You could quite happily chip away at FighterZ’ three main story arcs, master the combo challenges and defeat each arcade mode tier without ever stepping foot online, but every fight is slowly preparing you for real-world opposition.

The main menu is like a giant multiplayer lobby, with other players dropping in and out as you walk between different zones. You can challenge people directly in the central Arena, and send quick canned messages to other players even if they’re not on your friends list.

Once the servers were up and running on launch day, the online netcode seemed perfectly responsive, and crucially free from lag to make multiplayer fun. After several beta tests, Arc System Works seems to have managed to get things working as they should. Players are split into continents, and again by countries, so you should always have a good connection unless you specifically try to match against opponents from further afield.

With every fight earning you in-game currency to unlock new character colours, stickers for your player profile, and cute chibi avatars to wander around the lobby as, there’s plenty to keep you plugging away at the ranked mode.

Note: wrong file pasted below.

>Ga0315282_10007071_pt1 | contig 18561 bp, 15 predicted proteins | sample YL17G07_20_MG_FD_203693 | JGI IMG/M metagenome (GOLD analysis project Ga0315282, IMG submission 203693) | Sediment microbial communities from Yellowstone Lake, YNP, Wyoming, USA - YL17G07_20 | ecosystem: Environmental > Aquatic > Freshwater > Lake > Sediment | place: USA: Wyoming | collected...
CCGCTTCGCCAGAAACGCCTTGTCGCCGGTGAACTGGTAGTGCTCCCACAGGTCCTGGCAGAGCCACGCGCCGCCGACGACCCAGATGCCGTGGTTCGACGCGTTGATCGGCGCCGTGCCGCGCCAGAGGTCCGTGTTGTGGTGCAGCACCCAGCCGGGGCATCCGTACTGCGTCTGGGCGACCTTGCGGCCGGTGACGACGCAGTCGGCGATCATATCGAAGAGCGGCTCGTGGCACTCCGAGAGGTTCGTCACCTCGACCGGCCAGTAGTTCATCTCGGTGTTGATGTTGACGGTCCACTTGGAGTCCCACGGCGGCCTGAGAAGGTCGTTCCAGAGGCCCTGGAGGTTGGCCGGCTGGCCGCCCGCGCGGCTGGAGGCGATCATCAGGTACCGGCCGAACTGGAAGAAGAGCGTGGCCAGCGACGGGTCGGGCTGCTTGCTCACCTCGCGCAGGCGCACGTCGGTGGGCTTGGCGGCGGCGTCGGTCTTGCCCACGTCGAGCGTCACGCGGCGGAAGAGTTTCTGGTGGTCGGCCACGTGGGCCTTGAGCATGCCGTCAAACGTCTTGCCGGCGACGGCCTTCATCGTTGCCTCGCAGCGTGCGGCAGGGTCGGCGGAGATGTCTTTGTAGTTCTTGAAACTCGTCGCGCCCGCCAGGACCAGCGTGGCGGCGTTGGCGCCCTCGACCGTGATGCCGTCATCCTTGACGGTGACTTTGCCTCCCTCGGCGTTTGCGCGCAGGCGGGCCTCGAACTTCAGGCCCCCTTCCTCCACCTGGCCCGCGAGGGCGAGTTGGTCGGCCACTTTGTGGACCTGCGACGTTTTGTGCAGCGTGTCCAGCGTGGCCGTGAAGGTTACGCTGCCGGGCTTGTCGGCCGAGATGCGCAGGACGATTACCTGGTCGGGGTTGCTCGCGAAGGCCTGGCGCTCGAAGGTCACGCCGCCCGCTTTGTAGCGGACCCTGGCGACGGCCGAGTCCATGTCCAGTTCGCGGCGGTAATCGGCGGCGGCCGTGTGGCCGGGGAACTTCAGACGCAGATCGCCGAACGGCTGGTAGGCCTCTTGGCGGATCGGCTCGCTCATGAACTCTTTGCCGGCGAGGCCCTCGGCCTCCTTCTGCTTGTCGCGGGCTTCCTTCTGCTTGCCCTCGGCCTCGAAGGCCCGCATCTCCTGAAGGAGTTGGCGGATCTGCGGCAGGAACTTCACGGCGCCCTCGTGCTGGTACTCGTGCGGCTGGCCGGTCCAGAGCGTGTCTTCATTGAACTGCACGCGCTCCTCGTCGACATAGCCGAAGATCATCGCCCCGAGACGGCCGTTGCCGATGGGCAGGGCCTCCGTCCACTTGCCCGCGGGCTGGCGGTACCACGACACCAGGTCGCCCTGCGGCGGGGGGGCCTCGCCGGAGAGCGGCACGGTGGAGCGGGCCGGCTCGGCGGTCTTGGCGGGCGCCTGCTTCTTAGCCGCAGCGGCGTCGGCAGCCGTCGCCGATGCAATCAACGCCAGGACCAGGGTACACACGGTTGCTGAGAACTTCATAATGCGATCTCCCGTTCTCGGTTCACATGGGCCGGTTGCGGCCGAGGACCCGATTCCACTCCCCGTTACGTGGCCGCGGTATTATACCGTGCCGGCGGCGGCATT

And until you’ve collected all seven Dragon Balls in a single match, summoned the mystic dragon Shenron and had one of four wishes granted mid-fight, you just haven’t done FighterZ justice.

Dragon Ball FighterZ VERDICT

The Dragon Ball series has had its fair share of mediocre games, to the point we almost instinctively roll our eyes at news of a new one. Well, roll no longer.

Arc System Works has seemingly pulled it off, with a slavish dedication to the source material, slick animation and special moves that offer frame-by-frame replicas of key moments from the show.

FighterZ is quite simply gorgeous, fantastic fun to play, and not so obscure or difficult that fighting game newbies will be instantly put off. Dig deeper than the one-button auto combos, though, and you’ll find a nuanced game with a whole host of different mechanics, moves and play styles that genre fans are going to love picking apart.

With the multiplayer modes holding up nicely, even on a hectic launch day, this is looking like some of the slickest online fighting this side of Street Fighter.

Stuff Says…

Score: 5/5

This really could be the next big thing for tag team fighting games – FighterZ is a blast to play, and looks great too

Good Stuff

Astonishing animations

hectic yet surprisingly accessible gameplay

Slick multiplayer matchmaking system

Bad Stuff

Story cut-scenes a bit janky

Plot might go over the heads of non-anime fans